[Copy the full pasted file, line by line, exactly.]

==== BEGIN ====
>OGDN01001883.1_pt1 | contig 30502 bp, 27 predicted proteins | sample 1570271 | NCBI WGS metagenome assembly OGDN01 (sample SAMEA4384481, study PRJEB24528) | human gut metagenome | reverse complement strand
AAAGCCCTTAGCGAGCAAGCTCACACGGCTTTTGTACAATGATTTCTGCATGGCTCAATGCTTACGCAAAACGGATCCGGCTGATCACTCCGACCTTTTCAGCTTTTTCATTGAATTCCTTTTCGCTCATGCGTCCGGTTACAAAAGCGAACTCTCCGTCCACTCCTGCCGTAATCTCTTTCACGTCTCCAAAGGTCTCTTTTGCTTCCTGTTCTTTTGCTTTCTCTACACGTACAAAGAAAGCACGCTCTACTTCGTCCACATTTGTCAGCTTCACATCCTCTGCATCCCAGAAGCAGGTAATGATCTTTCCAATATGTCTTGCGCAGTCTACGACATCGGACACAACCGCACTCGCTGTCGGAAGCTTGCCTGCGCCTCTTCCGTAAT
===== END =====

>OGDN01001883.1_pt1 | contig 30502 bp, 27 predicted proteins | sample 1570271 | NCBI WGS metagenome assembly OGDN01 (sample SAMEA4384481, study PRJEB24528) | human gut metagenome | reverse complement strand
AAAGCCCTTAGCGAGCAAGCTCACACGGCTTTTGTACAATGATTTCTGCATGGCTCAATGCTTACGCAAAACGGATCCGGCTGATCACTCCGACCTTTTCAGCTTTTTCATTGAATTCCTTTTCGCTCATGCGTCCGGTTACAAAAGCGAACTCTCCGTCCACTCCTGCCGTAATCTCTTTCACGTCTCCAAAGGTCTCTTTTGCTTCCTGTTCTTTTGCTTTCTCTACACGTACAAAGAAAGCACGCTCTACTTCGTCCACATTTGTCAGCTTCACATCCTCTGCATCCCAGAAGCAGGTAATGATCTTTCCAATATGTCTTGCGCAGTCTACGACATCGGACACAACCGCACTCGCTGTCGGAAGCTTGCCTGCGCCTCTTCCGTAAT